In the US government’s ongoing campaign to protect data in the age of quantum computers, a new and powerful attack uses a single traditional computer to completely disrupt a candidate. The fourth highlighted the risks involved in standardizing the next generation of cryptographic algorithms.

Last month, the US Department of Commerce’s National Institute of Standards and Technology, or NIST, selected four post-quantum computing encryption algorithms to replace algorithms such as RSA, Diffie-Hellman, and the Diffie-Hellman elliptic curve, which are not resistant to attacks from quantum computers.

In the same move, NIST has elevated four additional algorithms as potential alternatives pending further testing in the hope that one or more of them could also be cryptographic alternatives. relevant in the post-quantum world. The new attack breaks SIKE, which is one of four later added algorithms. The attack had no impact on the four PQC algorithms selected by NIST as the approved standard, all of which are based on completely different mathematical techniques from SIKE.

## Get Full SIKed

SIKE — short for Super Isogeny Lock Packing—Which is now likely to come out of active status thanks to a study published over the weekend by researchers from Computer security and industrial cryptography group at KU Leuven. Article, titled An Effective Key Recovery Attack on SIDH (Preliminary Version), described a technique that uses complex mathematics and a single traditional PC to recover the encryption keys that protect SIKE-protected transactions. The whole process only takes about an hour.

“The newly discovered weakness is clearly a blow to SIKE,” David Jao, a professor at the University of Waterloo and co-inventor of SIKE, wrote in an email. “The attack was really unexpected.”

The introduction of public-key encryption in the 1970s was a major breakthrough because it allowed never-before-seen parties to securely transact encrypted documents that an adversary could not break. Public key encryption is based on asymmetric keys, with a private key used to decrypt the message and a separate public key for encryption. Users provide their public keys widely. As long as their private key remains secret, the plan is safe.

In practice, public-key cryptography can often be difficult to use, so many systems are based on key encapsulation, which allows parties that have never met before to agree on a symmetric key over a single method. public facilities such as the Internet. In contrast to symmetric key algorithms, the key encapsulation mechanisms in use today are very vulnerable to quantum computers breaking. SIKE, prior to the new attack, is said to have avoided such vulnerabilities by using a complex mathematical structure known as a supernormal caste graph.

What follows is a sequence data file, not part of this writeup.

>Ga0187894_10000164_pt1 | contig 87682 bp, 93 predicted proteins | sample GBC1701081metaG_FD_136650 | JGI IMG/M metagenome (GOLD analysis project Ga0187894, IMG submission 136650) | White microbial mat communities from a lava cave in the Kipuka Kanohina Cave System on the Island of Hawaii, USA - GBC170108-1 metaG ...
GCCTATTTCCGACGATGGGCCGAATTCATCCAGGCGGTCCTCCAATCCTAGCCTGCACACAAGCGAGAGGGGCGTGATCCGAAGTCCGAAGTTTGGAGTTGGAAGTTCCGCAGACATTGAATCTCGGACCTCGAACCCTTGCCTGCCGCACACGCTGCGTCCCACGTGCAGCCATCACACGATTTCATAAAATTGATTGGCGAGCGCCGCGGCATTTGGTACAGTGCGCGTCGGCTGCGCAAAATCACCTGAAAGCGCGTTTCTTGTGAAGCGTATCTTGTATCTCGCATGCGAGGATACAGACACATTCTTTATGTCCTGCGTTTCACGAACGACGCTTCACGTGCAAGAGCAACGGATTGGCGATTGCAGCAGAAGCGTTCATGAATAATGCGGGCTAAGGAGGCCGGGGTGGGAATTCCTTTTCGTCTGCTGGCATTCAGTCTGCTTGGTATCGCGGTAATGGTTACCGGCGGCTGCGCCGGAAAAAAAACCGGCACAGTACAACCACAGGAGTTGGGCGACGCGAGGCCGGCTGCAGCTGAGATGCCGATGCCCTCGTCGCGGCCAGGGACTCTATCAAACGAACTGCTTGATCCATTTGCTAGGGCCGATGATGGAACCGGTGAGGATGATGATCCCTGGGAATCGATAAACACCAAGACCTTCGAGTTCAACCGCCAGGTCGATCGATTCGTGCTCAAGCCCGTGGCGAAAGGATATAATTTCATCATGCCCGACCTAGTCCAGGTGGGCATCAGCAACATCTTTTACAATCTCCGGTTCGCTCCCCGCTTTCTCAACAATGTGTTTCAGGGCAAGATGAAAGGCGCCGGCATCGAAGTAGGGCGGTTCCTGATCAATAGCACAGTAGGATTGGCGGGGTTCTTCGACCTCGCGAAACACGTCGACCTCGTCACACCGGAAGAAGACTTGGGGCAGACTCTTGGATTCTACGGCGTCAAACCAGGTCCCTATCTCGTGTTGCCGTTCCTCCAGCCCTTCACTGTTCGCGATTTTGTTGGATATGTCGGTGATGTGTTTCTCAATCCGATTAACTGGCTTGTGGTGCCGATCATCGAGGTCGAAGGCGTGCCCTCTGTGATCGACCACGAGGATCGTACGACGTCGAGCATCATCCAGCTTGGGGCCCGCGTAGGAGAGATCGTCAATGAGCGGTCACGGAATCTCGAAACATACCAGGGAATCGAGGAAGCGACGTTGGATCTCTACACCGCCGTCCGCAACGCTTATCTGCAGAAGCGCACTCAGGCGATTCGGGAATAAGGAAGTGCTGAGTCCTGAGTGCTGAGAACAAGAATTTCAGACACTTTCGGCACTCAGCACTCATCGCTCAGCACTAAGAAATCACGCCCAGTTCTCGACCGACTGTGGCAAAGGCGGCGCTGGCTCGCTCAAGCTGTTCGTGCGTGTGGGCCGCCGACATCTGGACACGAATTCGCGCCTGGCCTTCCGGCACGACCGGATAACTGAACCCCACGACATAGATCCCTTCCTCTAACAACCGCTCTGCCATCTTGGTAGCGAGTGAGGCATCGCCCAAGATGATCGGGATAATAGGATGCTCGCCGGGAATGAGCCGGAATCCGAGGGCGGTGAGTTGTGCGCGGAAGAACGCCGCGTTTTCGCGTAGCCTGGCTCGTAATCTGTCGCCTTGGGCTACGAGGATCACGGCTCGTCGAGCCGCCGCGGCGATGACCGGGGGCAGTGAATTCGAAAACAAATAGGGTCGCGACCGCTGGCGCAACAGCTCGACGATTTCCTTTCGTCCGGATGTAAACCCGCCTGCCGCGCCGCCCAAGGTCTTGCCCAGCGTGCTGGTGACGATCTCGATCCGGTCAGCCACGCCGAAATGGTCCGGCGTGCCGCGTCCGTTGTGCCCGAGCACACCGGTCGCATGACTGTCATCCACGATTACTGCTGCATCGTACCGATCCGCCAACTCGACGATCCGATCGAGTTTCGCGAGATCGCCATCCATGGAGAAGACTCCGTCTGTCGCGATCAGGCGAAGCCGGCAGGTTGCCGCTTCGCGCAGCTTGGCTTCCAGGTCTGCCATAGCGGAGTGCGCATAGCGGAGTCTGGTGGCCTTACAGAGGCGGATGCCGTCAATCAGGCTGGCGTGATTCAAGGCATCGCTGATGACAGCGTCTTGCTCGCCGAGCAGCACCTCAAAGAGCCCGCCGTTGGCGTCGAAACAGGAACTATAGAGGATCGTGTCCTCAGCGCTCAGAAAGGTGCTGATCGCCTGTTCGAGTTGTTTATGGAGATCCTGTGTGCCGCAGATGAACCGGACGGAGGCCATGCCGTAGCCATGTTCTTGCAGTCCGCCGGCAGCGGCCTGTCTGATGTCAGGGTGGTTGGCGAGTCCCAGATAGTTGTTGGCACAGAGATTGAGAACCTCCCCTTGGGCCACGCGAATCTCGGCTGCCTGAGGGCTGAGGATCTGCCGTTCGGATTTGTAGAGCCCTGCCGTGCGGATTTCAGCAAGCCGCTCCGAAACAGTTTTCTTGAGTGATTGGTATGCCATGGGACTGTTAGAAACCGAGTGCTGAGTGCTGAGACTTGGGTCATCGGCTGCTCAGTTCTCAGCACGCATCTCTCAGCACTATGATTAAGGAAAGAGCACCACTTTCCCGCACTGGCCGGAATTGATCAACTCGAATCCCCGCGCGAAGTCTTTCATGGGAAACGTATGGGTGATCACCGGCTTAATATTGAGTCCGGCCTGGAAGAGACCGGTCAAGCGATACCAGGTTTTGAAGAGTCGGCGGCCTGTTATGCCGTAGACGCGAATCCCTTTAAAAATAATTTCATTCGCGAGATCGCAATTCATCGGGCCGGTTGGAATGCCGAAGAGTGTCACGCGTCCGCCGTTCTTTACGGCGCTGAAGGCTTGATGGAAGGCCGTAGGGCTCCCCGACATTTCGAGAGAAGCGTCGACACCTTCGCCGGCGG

The foundation of SIKE is a protocol called SIDH, which stands for Supersingular Isogeny Diffie-Hellman. The research paper published over the weekend shows how susceptible SIDH is to a theorem known as “glue and division” developed by mathematician Ernst Kani in 1997, as well as other works. tool invented in 2000 by fellow mathematicians Everett W. Howe, Franck Lepr´evost, and Bjorn Poonen. The new technique builds on what is known as the “GPST adaptive attack”, described in 2016 paper. The math behind the latest attack is guaranteed to be impenetrable to most non-mathematicians. This is roughly what you will get:

“The attack exploits the fact that SIDH has known plug-ins and class secrecy,” Steven Galbraitha University of Auckland mathematics professor and “G” in GPST adaptive attack, explained in a write short about the new attack. “Plugins in SIDH have always been a pain point and a potential weakness, and they have been exploited for bug attacks, GPST adaptive attacks, twist point attacks, etc.

He continued:

Let is the basis curve and let have orders . Let given such that there exists an equality level with , and

An important aspect of SIDH is that it does not compute directly, but as components of tertiary isotopes. In other words, there is a series of curves linked by 3-isogenies.

Basically, like in GPST, the attack determines the intermediate curves and thus finally determine the private key. At step the attack makes a rough search all possible and the magic component is a utility that tells which one is right.

(The above is oversimplified, the equality in the attack not at level 3 but at a level of a small power of 3.)

More important than understanding the math, Jonathan Katz, an IEEE Fellow and professor in the department of computer science at the University of Maryland, wrote in an email: “The attack is completely classical and does not require a quantum calculator. death”.